DEC Direct Sales Catalog

Jim Battle frustum at pacbell.net
Thu Jan 8 09:40:53 CST 2009


Dave Caroline wrote:
> there are ways without destroying to scan books the pro machines use a
> camera people should NOT cut spines off
> I see too much of this distructive behaviour on this list

You have to break an egg to make an omelet.

Up front, I apologize for being bristly.  Putting "NOT" in caps just set 
me off.

Have you ever availed yourself of any of the docs on bitsavers or its 
mirrors?  Guess how large that collection would be if Al had to spend 
$35K for a book scanner, or had to flip pages by hand, or had to build 
an army of tinker-toy book scanners (like the one you mention next) in 
order to get throughput?

I have scanned only a tiny fraction of the number of pages Al has, and 
it got really tiring flipping a page, orienting it on the flatbed, 
waiting for the scan, doing the next.  I did well over a thousand pages 
that way before getting pragmatic about things.

If the doc is spiral bound (or similar) or stapled, I'll work the 
staples out or the binding, scan them, then put the staple or spiral 
binding back in.  If the doc is especially valuable, then I'll manually 
page flip.  But otherwise, I have only the slightest twinge liberating 
the pages.  Some manuals have three hole punches despite being bound; 
with an exacto knife you can cut close enough to the spine that the 
loose pages fit into a three ring binder.  Otherwise I use a fat clip (I 
don't know the real name) to hold them together when I'm done.

I try to scan only things which aren't available, so either the 
information stays nicely bound on aging paper on my shelf where only I 
can use it, or the spine gets removed and everybody can use the 
information.  *Far* more information will be lost to entropy due to the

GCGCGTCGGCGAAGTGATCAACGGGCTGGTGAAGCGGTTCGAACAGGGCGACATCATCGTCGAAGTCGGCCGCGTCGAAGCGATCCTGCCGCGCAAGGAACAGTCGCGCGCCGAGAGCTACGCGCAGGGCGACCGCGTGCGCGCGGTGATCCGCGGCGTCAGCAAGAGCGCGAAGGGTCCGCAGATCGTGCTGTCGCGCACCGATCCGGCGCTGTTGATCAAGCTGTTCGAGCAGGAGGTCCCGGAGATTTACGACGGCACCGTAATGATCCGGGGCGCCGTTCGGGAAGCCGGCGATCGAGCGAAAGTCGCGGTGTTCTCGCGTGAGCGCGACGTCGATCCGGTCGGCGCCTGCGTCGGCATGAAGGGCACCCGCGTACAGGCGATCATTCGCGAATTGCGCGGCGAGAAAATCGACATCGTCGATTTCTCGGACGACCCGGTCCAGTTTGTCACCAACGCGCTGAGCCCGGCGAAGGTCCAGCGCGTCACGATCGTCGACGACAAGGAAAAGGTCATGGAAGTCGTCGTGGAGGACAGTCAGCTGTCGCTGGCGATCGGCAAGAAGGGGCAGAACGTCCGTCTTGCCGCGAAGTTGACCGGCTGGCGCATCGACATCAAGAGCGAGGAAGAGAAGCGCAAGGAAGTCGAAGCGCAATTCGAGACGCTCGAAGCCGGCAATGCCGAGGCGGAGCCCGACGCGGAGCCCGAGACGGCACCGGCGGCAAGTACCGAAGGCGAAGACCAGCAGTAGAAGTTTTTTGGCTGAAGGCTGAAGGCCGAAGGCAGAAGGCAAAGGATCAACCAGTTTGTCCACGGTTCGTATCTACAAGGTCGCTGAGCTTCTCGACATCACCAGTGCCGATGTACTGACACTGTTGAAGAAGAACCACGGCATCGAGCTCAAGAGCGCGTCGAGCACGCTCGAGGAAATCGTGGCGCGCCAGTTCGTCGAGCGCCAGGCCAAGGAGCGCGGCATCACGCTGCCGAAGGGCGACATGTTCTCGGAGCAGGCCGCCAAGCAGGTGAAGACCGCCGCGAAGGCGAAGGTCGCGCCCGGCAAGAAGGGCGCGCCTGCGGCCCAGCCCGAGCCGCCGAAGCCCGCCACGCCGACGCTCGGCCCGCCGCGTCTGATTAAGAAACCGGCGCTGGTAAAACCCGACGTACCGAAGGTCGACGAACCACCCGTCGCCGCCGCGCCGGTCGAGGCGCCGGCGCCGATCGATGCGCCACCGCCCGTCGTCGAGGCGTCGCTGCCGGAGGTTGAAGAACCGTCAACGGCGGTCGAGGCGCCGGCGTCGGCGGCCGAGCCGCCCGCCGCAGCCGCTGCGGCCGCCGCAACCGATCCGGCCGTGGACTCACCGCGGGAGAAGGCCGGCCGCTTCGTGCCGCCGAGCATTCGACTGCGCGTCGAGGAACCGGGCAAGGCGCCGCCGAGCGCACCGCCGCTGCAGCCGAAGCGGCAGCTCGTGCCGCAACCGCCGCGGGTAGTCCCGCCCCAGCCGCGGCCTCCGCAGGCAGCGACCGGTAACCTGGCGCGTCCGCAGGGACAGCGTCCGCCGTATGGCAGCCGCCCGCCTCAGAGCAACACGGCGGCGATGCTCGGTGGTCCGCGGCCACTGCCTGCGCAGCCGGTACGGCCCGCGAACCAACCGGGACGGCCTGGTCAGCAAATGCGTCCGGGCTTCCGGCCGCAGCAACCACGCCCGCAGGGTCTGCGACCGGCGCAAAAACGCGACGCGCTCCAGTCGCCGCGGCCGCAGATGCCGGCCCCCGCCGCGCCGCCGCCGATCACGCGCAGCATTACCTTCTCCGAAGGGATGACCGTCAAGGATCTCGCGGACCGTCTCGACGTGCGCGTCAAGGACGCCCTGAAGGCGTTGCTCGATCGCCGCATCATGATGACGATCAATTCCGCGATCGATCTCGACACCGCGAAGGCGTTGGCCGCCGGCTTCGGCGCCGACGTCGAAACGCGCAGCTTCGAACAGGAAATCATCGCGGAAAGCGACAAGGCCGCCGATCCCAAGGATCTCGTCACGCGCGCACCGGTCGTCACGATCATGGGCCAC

existing copies rotting in peoples closets and garages than will be 
captured through semi-destructive scanning.

If you don't want me to cut spines off of manuals, then you can prevent 
it -- scan it before I do.  Point me at your repository of scanned work 
and I will promise to check there before I do any more scanning.  Hurry, 
though, because I have four more manuals that I want to scan this weekend.

In short, most of the time, the information is much more valuable than 
the physical manifestation of it in an individual book.

> here is a home brew one
> http://uk.gizmodo.com/2006/02/23/homemade_book_scanner.html

I'd like to see the quality of the output -- the book isn't pressed 
flat, which in my experience leads to curved text in the center of the 
book and/or shadowing.  The book in the demo shots is also midway 
through the book and lays relatively flat, unlike many manuals and books 
I have.  I'd like to see the scanner scan the first few or last few 
pages of the book.

I also wonder what is the mean number of pages between failures.  Just 
tighten up the legos a bit; just add or maybe remove a little more 
counterweight and see if it works better.  Bah.

In the tiny wmv movie, I would guess it is at least 60 seconds per page. 
  For a decent scanner with ADF, 30 ppm is nothing special.

No, this isn't practical other than as a rickety hack.

Did you watch the video of his camera-based version?  It uses the same 
paper turning technology as the scanner one, but the video quality 
showing its operation is much clearer.  Watch it and you'll get a sense 
of how practical this thing is:

	http://www.geocities.jp/takascience/lego/pic/abs2.wmv

If you find a book scanner that is under $1000 and works reliably, has 
decent quality, and doesn't require me to build it myself, let me know.



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